Hold off on writing a general cover letter. Instead, be sure to have a targeted list of districts and schools and then tailor each letter to the needs of each particular district.
Organize your interview portfolio. Many candidates have come to my office for a mock interview prepared to get through a 2-3 inch binder that they printed from LiveText for their licensure requirements. They are often shocked when I recommend that they edit it down to a ½-1 inch binder and to practice referencing their portfolio without the interviewer asking to see it.
Locate your references past and present. Reconnect with them to see not only how they are doing, but to ensure you have the correct contact information. Also, be sure to confirm they are still willing to serve as a reference for your teaching abilities, and to send them your most recent resume that will outline (and remind them of!) your accomplishments.
Invite a networking contact out to coffee, tea, or lunch to catch up and keep you fresh in their mind. I love this tutorial for informational interviews. Remember to keep your conversation to seeking information and advice--not just to how they can help you land a job. The more you can develop your professional friendships, the more you will find success in building your network.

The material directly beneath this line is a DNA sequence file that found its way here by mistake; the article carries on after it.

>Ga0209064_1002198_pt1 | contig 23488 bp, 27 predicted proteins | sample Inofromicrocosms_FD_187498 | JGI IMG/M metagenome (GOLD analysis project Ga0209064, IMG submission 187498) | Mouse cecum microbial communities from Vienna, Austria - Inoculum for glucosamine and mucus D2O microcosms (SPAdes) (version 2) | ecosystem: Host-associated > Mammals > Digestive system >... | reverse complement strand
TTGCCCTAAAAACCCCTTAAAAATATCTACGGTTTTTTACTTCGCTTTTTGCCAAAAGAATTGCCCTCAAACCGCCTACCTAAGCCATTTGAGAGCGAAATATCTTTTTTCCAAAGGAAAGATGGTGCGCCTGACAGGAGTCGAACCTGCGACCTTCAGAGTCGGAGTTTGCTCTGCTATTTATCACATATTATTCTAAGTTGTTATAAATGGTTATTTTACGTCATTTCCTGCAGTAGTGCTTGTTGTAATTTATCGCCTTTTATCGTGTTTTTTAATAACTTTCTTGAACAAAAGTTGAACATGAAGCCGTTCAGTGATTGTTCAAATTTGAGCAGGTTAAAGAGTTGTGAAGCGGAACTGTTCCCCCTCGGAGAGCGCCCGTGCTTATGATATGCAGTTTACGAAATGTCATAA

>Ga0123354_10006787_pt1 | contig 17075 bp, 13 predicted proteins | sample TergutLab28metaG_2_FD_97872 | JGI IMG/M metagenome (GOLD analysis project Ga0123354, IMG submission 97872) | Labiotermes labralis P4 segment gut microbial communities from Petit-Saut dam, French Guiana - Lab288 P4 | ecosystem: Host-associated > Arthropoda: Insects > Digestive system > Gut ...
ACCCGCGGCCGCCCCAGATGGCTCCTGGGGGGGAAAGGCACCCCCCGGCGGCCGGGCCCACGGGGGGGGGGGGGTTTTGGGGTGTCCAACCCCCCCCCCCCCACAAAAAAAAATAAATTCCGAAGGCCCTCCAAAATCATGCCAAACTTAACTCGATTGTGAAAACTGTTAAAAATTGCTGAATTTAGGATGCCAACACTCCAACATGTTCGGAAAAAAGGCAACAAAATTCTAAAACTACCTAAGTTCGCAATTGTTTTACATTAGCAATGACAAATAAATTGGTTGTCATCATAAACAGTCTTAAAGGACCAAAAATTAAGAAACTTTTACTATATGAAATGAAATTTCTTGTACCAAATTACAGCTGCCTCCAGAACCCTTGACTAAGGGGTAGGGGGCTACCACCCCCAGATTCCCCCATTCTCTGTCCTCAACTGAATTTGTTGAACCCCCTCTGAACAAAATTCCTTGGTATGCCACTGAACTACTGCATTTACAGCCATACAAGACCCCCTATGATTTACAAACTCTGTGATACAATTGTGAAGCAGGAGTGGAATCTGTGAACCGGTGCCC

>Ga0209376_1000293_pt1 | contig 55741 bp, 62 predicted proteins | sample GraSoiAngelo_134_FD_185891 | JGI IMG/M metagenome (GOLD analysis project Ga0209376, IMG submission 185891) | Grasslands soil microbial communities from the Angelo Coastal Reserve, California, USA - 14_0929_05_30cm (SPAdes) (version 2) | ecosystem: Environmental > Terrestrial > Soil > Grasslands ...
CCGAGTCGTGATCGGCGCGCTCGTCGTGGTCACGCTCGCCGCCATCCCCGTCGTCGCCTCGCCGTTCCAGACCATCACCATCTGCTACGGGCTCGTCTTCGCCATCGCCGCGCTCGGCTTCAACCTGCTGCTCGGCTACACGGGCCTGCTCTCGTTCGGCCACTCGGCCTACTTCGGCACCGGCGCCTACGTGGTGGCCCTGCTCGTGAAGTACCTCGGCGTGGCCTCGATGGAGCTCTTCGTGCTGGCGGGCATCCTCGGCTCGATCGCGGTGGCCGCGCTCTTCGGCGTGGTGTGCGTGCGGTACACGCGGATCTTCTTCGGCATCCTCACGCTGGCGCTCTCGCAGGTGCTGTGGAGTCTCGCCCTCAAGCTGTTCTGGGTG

Define your personal brand. What makes you unique? What was YOUR impact during student teaching? Knowing how you are different from the masses is key to your job search success--especially when you are applying to a competitive district.
Anticipate interview questions. Especially as a new teacher, it is your responsibility to sell the experiences you have while also providing insight into what you would do if you haven’t yet had experiences more seasoned teachers might have had. For instance, “How do you engage parents throughout the school year outside of parent-teacher conferences?”
You will be successful. The job search is 2 parts preparation, 1 part timing. Resist the urge to compare yourself to other candidates--keep your chin up, your suit pressed, and your spirits high.
Helen L. Roy, MEd.
Career Readiness Advisor
National Louis University, IL
The opinions expressed in Career Corner are strictly those of the author(s) and do not reflect the opinions or endorsement of Editorial Projects in Education, or any of its publications.